03-05-2008, 07:45 PM
I'm sure if Obama just flies over and sucks Aberjabbercrombie's balls, world peace will ensue before he drops the cleanup towel.
You pronounced his name wrong. It's "aaaaaaaaaahhhhkkk(that sound when you hack up a loogie)me-done-a-job"

03-06-2008, 12:13 AM
Actually, a different pro-Big Oil Republican is to blame.


The 1953 Iranian coup d'état saw the overthrow of the democratically-elected administration of Iranian Prime Minister Mohammed Mosaddeq and his cabinet from power by British and American intelligence operatives working together with elements of the Iranian army. [...]

The idea of overthrowing Mosaddeq was conceived by the British who asked U.S. President Harry S. Truman for assistance but he refused.[5] The British raised the idea again to Dwight D. Eisenhower who became president in 1953. The new administration agreed to participate in overthrowing the elected government of Iran.[6]

Mosaddeq decided that Iran ought to begin profiting from its own vast oil reserves and took steps to nationalize the oil industry which had previously been controlled by the Anglo-Iranian Oil Company (later changed to the British Petroleum Company). Britain pointed out that Iran was violating the company's legal rights and spearheaded a worldwide boycott of Iran's oil that submerged the regime into financial crisis.[7] The monarchy supported by the U.S. and Britain invited western oil companies back into Iran.[7] "The crushing of Iran's first democratic government ushered in more than two decades of dictatorship under the Shah, who relied heavily on US aid and arms," Dan De Luce wrote in The Guardian in a review of All the Shah's Men by Stephen Kinzer, a reporter for The New York Times, who for the first time revealed details of the coup. [...]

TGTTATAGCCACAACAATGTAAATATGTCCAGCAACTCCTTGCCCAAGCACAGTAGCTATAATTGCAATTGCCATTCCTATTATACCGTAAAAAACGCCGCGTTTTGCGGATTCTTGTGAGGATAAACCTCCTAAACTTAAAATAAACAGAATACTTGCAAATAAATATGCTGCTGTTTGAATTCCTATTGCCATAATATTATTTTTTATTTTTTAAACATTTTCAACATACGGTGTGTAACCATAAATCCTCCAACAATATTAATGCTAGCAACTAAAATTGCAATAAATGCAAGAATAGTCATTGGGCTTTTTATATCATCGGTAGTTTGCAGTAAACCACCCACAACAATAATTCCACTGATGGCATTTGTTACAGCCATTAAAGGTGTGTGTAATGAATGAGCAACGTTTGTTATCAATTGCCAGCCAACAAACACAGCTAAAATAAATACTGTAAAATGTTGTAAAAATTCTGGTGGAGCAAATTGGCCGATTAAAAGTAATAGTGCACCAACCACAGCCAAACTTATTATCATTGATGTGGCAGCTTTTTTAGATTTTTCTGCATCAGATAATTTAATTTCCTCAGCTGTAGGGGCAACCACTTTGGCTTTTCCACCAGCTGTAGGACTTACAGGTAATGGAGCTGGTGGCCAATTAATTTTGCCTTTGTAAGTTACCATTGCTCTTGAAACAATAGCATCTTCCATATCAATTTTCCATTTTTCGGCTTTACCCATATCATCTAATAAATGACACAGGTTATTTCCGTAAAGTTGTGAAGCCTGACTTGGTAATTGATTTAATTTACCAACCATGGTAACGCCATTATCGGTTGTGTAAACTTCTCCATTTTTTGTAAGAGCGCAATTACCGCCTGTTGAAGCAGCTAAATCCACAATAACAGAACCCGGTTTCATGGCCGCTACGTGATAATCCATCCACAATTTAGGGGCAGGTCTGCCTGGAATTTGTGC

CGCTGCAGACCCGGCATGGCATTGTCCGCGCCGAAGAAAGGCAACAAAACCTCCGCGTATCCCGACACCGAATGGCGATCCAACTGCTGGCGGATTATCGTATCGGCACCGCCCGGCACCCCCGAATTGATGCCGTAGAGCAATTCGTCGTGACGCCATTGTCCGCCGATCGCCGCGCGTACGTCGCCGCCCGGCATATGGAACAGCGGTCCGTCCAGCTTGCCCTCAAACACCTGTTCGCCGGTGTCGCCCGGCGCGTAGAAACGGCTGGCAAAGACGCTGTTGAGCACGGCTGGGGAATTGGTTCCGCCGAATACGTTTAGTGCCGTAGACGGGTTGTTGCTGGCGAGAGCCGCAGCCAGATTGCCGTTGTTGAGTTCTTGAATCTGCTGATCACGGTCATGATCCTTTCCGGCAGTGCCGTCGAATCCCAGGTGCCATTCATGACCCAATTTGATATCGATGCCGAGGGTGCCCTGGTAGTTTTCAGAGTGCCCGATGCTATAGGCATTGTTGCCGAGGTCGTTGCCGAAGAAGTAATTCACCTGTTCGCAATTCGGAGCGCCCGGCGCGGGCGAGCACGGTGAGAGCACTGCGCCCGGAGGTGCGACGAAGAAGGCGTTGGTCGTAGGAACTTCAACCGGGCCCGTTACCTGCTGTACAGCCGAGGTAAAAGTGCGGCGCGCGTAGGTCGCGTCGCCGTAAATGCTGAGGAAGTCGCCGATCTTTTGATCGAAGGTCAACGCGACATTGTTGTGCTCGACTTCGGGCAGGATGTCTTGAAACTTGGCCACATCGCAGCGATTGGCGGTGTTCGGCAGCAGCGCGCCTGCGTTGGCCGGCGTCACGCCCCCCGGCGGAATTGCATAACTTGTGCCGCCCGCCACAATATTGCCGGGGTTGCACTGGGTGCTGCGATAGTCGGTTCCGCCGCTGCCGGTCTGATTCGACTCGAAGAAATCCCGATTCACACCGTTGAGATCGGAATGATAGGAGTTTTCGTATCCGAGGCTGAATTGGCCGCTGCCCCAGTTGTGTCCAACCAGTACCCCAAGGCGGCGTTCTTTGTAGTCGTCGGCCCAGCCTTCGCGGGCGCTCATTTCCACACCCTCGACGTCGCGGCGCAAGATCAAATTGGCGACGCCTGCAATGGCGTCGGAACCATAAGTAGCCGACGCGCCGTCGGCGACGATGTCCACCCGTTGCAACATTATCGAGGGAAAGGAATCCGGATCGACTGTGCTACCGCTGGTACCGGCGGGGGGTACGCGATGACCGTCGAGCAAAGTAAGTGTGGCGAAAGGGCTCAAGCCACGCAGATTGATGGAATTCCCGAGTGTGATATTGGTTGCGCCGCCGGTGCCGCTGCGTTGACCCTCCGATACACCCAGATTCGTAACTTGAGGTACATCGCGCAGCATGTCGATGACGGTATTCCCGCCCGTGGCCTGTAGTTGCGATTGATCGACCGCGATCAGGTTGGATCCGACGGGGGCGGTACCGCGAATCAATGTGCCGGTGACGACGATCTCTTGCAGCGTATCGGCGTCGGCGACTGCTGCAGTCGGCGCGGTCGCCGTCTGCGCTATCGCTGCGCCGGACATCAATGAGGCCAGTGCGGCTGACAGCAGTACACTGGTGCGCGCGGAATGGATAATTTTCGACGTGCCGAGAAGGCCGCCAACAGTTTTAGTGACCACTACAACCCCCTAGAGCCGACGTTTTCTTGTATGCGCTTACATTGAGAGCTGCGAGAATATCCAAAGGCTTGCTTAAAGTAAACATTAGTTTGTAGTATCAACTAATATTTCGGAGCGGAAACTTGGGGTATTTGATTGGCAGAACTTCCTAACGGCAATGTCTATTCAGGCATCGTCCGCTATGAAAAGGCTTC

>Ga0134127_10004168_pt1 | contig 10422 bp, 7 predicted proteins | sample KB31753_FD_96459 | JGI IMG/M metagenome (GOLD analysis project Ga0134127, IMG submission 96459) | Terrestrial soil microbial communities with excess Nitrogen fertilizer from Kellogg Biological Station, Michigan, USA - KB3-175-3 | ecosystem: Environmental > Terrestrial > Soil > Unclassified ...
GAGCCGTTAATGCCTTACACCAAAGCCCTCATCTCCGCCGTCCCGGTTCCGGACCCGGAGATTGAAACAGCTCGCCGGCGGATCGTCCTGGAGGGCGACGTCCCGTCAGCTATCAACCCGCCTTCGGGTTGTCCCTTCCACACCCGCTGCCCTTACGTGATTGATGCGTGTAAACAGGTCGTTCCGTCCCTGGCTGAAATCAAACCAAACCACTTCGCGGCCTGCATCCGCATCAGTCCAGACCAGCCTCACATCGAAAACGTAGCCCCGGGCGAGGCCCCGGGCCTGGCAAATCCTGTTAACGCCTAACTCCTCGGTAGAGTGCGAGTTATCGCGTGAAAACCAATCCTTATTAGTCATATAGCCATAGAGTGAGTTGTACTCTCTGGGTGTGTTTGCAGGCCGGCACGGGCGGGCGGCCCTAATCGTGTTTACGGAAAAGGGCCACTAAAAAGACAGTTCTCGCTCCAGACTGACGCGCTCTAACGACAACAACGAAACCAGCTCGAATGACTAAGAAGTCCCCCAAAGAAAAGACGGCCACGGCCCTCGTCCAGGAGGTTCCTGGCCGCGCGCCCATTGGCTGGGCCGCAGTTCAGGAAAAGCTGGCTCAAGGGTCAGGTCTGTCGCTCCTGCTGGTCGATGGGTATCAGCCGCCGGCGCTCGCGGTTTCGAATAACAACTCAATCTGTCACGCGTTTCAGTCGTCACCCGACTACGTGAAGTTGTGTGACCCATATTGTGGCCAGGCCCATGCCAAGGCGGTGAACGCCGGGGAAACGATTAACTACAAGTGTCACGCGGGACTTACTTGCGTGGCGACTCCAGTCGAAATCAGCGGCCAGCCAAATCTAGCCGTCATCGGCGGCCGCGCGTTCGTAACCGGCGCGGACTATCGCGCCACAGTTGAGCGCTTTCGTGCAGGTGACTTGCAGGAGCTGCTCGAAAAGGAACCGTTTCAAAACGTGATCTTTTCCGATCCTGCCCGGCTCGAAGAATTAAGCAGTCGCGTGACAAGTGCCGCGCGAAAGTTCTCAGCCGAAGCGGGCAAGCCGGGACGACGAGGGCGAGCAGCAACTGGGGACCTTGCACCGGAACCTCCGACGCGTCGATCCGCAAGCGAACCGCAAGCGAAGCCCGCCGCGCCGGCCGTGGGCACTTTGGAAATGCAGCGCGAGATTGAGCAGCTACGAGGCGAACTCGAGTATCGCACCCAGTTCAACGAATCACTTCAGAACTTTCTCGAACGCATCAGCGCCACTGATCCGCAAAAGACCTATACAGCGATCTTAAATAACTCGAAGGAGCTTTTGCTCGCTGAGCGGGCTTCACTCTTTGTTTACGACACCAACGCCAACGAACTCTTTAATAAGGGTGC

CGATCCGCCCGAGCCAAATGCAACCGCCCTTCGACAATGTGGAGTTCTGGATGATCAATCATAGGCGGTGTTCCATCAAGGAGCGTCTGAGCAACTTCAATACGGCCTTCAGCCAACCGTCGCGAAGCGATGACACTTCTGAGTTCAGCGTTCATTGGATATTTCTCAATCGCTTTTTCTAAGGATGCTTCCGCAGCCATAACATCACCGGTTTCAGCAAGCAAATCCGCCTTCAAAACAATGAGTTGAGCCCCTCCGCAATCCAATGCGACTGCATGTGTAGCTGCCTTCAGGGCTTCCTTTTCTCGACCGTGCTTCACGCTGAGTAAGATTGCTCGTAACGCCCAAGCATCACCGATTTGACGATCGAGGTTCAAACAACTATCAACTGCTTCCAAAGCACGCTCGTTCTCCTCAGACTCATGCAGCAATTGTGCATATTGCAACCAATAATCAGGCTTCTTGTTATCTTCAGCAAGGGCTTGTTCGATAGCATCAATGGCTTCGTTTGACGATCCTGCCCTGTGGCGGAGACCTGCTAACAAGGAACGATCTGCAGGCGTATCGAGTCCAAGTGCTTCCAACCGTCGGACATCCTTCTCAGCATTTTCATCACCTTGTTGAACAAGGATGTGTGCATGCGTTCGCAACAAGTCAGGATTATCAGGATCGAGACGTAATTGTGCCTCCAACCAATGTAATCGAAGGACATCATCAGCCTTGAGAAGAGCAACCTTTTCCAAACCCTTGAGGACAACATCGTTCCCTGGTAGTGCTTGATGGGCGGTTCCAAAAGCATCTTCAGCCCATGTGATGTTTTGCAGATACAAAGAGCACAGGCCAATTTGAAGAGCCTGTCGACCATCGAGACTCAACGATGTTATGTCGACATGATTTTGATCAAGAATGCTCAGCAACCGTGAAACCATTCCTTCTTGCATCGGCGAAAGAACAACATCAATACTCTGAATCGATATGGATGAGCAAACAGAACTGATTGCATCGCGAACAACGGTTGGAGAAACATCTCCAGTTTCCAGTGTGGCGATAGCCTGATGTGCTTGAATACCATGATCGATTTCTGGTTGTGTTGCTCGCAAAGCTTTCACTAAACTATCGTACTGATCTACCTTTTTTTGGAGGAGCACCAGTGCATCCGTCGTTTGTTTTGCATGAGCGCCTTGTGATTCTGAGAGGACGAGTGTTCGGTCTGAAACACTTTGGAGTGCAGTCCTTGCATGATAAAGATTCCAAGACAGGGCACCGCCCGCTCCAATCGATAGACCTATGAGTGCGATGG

Jacob G. Hornberger, the founder and president of The Future of Freedom Foundation, commented that "U.S. officials, not surprisingly, considered the operation one of their greatest foreign policy successes -- until, that is, the enormous convulsion that rocked Iranian society with the violent ouster of the Shah and the installation of a virulently anti-American Islamic regime in 1979."[10] According to Hornberger, "the coup, in essence, paved the way for the rise to power of the Ayatollah Ruhollah Khomeini and all the rest that's happened right up to 9/11 and beyond."[10]

03-06-2008, 12:23 AM
...The British raised the idea again to Dwight D. Eisenhower who became president in 1953. The new administration agreed to participate in overthrowing the elected government of Iran...

So much for the only Republican the left has recently pretended to like.